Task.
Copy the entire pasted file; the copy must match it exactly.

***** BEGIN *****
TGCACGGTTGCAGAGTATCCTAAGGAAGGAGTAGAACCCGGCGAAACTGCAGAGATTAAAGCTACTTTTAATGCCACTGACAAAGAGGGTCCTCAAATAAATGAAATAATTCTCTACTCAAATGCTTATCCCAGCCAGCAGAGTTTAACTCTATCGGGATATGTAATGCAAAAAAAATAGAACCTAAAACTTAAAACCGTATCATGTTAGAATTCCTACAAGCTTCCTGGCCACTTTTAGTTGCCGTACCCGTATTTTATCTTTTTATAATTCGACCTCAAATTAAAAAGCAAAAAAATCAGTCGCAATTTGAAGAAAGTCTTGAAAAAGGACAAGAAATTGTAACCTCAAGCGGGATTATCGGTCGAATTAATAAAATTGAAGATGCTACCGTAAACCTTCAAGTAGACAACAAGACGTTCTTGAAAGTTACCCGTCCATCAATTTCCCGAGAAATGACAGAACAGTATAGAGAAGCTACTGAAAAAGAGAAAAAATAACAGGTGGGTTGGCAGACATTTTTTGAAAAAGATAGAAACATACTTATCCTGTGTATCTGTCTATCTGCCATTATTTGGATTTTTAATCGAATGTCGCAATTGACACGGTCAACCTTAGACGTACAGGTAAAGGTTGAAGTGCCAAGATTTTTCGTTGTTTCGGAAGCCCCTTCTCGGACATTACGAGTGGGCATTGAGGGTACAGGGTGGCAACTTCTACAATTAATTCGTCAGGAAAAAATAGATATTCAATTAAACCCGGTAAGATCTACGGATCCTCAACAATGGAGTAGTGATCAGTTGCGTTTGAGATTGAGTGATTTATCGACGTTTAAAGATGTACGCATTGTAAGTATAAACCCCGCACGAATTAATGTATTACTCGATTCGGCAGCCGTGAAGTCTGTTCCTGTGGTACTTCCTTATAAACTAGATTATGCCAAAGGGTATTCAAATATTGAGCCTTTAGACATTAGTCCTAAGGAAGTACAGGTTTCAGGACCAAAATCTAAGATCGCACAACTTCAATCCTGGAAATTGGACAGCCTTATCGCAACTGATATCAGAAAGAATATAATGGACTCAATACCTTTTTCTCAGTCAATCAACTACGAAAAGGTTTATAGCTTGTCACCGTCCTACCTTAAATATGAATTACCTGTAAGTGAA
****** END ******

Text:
TGCACGGTTGCAGAGTATCCTAAGGAAGGAGTAGAACCCGGCGAAACTGCAGAGATTAAAGCTACTTTTAATGCCACTGACAAAGAGGGTCCTCAAATAAATGAAATAATTCTCTACTCAAATGCTTATCCCAGCCAGCAGAGTTTAACTCTATCGGGATATGTAATGCAAAAAAAATAGAACCTAAAACTTAAAACCGTATCATGTTAGAATTCCTACAAGCTTCCTGGCCACTTTTAGTTGCCGTACCCGTATTTTATCTTTTTATAATTCGACCTCAAATTAAAAAGCAAAAAAATCAGTCGCAATTTGAAGAAAGTCTTGAAAAAGGACAAGAAATTGTAACCTCAAGCGGGATTATCGGTCGAATTAATAAAATTGAAGATGCTACCGTAAACCTTCAAGTAGACAACAAGACGTTCTTGAAAGTTACCCGTCCATCAATTTCCCGAGAAATGACAGAACAGTATAGAGAAGCTACTGAAAAAGAGAAAAAATAACAGGTGGGTTGGCAGACATTTTTTGAAAAAGATAGAAACATACTTATCCTGTGTATCTGTCTATCTGCCATTATTTGGATTTTTAATCGAATGTCGCAATTGACACGGTCAACCTTAGACGTACAGGTAAAGGTTGAAGTGCCAAGATTTTTCGTTGTTTCGGAAGCCCCTTCTCGGACATTACGAGTGGGCATTGAGGGTACAGGGTGGCAACTTCTACAATTAATTCGTCAGGAAAAAATAGATATTCAATTAAACCCGGTAAGATCTACGGATCCTCAACAATGGAGTAGTGATCAGTTGCGTTTGAGATTGAGTGATTTATCGACGTTTAAAGATGTACGCATTGTAAGTATAAACCCCGCACGAATTAATGTATTACTCGATTCGGCAGCCGTGAAGTCTGTTCCTGTGGTACTTCCTTATAAACTAGATTATGCCAAAGGGTATTCAAATATTGAGCCTTTAGACATTAGTCCTAAGGAAGTACAGGTTTCAGGACCAAAATCTAAGATCGCACAACTTCAATCCTGGAAATTGGACAGCCTTATCGCAACTGATATCAGAAAGAATATAATGGACTCAATACCTTTTTCTCAGTCAATCAACTACGAAAAGGTTTATAGCTTGTCACCGTCCTACCTTAAATATGAATTACCTGTAAGTGAA